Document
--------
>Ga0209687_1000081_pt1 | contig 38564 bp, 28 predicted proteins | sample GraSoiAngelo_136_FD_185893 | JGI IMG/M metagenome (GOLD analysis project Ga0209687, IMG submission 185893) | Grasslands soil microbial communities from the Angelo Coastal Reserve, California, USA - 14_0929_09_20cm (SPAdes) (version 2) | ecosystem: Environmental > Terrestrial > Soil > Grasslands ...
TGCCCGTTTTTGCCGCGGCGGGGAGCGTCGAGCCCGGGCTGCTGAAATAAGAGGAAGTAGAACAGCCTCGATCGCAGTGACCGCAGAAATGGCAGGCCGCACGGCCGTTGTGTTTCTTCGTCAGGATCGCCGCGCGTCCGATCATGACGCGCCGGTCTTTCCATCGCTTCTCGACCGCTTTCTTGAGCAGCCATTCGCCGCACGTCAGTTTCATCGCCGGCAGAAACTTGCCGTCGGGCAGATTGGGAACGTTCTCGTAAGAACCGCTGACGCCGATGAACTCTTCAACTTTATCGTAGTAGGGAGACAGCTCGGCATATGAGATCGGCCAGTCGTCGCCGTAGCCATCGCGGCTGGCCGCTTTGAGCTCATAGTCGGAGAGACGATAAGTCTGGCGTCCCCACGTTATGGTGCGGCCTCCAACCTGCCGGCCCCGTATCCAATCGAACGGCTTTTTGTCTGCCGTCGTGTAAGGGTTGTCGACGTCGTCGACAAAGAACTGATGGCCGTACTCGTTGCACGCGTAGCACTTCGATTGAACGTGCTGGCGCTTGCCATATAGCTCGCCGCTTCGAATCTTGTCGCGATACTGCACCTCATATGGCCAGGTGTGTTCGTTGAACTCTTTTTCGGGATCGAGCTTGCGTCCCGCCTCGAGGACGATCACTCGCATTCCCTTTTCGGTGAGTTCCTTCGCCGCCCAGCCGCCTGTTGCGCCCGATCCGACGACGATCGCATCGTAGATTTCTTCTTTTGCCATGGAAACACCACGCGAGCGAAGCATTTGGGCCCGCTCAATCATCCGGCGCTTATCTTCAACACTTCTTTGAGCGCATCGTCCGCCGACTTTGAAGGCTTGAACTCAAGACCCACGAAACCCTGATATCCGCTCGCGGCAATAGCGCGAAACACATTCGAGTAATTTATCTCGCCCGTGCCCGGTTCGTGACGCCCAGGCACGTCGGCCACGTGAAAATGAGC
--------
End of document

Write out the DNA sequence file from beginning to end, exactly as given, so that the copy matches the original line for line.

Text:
>Ga0209687_1000081_pt1 | contig 38564 bp, 28 predicted proteins | sample GraSoiAngelo_136_FD_185893 | JGI IMG/M metagenome (GOLD analysis project Ga0209687, IMG submission 185893) | Grasslands soil microbial communities from the Angelo Coastal Reserve, California, USA - 14_0929_09_20cm (SPAdes) (version 2) | ecosystem: Environmental > Terrestrial > Soil > Grasslands ...
TGCCCGTTTTTGCCGCGGCGGGGAGCGTCGAGCCCGGGCTGCTGAAATAAGAGGAAGTAGAACAGCCTCGATCGCAGTGACCGCAGAAATGGCAGGCCGCACGGCCGTTGTGTTTCTTCGTCAGGATCGCCGCGCGTCCGATCATGACGCGCCGGTCTTTCCATCGCTTCTCGACCGCTTTCTTGAGCAGCCATTCGCCGCACGTCAGTTTCATCGCCGGCAGAAACTTGCCGTCGGGCAGATTGGGAACGTTCTCGTAAGAACCGCTGACGCCGATGAACTCTTCAACTTTATCGTAGTAGGGAGACAGCTCGGCATATGAGATCGGCCAGTCGTCGCCGTAGCCATCGCGGCTGGCCGCTTTGAGCTCATAGTCGGAGAGACGATAAGTCTGGCGTCCCCACGTTATGGTGCGGCCTCCAACCTGCCGGCCCCGTATCCAATCGAACGGCTTTTTGTCTGCCGTCGTGTAAGGGTTGTCGACGTCGTCGACAAAGAACTGATGGCCGTACTCGTTGCACGCGTAGCACTTCGATTGAACGTGCTGGCGCTTGCCATATAGCTCGCCGCTTCGAATCTTGTCGCGATACTGCACCTCATATGGCCAGGTGTGTTCGTTGAACTCTTTTTCGGGATCGAGCTTGCGTCCCGCCTCGAGGACGATCACTCGCATTCCCTTTTCGGTGAGTTCCTTCGCCGCCCAGCCGCCTGTTGCGCCCGATCCGACGACGATCGCATCGTAGATTTCTTCTTTTGCCATGGAAACACCACGCGAGCGAAGCATTTGGGCCCGCTCAATCATCCGGCGCTTATCTTCAACACTTCTTTGAGCGCATCGTCCGCCGACTTTGAAGGCTTGAACTCAAGACCCACGAAACCCTGATATCCGCTCGCGGCAATAGCGCGAAACACATTCGAGTAATTTATCTCGCCCGTGCCCGGTTCGTGACGCCCAGGCACGTCGGCCACGTGAAAATGAGC